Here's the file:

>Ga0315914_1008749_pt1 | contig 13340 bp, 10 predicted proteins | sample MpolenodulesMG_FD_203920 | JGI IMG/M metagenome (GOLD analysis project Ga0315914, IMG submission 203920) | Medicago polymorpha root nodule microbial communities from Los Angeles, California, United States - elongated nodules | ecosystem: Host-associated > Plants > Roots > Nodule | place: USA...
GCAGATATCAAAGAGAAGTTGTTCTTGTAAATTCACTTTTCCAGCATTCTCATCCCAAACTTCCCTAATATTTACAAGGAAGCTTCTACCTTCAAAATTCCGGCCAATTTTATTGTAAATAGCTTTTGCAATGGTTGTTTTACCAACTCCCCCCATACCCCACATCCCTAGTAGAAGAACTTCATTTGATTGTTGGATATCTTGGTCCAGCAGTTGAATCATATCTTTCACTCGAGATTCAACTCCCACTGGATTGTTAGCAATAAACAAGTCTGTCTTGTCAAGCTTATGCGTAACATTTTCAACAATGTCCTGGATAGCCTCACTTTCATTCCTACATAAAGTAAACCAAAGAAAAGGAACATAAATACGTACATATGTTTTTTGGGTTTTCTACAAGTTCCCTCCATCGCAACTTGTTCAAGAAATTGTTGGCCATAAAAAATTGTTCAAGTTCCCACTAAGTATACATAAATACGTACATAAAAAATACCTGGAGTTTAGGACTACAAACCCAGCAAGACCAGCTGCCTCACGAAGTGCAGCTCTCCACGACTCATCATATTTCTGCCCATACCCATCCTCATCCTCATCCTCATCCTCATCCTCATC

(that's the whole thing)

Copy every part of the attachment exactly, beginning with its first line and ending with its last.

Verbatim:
>Ga0315914_1008749_pt1 | contig 13340 bp, 10 predicted proteins | sample MpolenodulesMG_FD_203920 | JGI IMG/M metagenome (GOLD analysis project Ga0315914, IMG submission 203920) | Medicago polymorpha root nodule microbial communities from Los Angeles, California, United States - elongated nodules | ecosystem: Host-associated > Plants > Roots > Nodule | place: USA...
GCAGATATCAAAGAGAAGTTGTTCTTGTAAATTCACTTTTCCAGCATTCTCATCCCAAACTTCCCTAATATTTACAAGGAAGCTTCTACCTTCAAAATTCCGGCCAATTTTATTGTAAATAGCTTTTGCAATGGTTGTTTTACCAACTCCCCCCATACCCCACATCCCTAGTAGAAGAACTTCATTTGATTGTTGGATATCTTGGTCCAGCAGTTGAATCATATCTTTCACTCGAGATTCAACTCCCACTGGATTGTTAGCAATAAACAAGTCTGTCTTGTCAAGCTTATGCGTAACATTTTCAACAATGTCCTGGATAGCCTCACTTTCATTCCTACATAAAGTAAACCAAAGAAAAGGAACATAAATACGTACATATGTTTTTTGGGTTTTCTACAAGTTCCCTCCATCGCAACTTGTTCAAGAAATTGTTGGCCATAAAAAATTGTTCAAGTTCCCACTAAGTATACATAAATACGTACATAAAAAATACCTGGAGTTTAGGACTACAAACCCAGCAAGACCAGCTGCCTCACGAAGTGCAGCTCTCCACGACTCATCATATTTCTGCCCATACCCATCCTCATCCTCATCCTCATCCTCATCCTCATC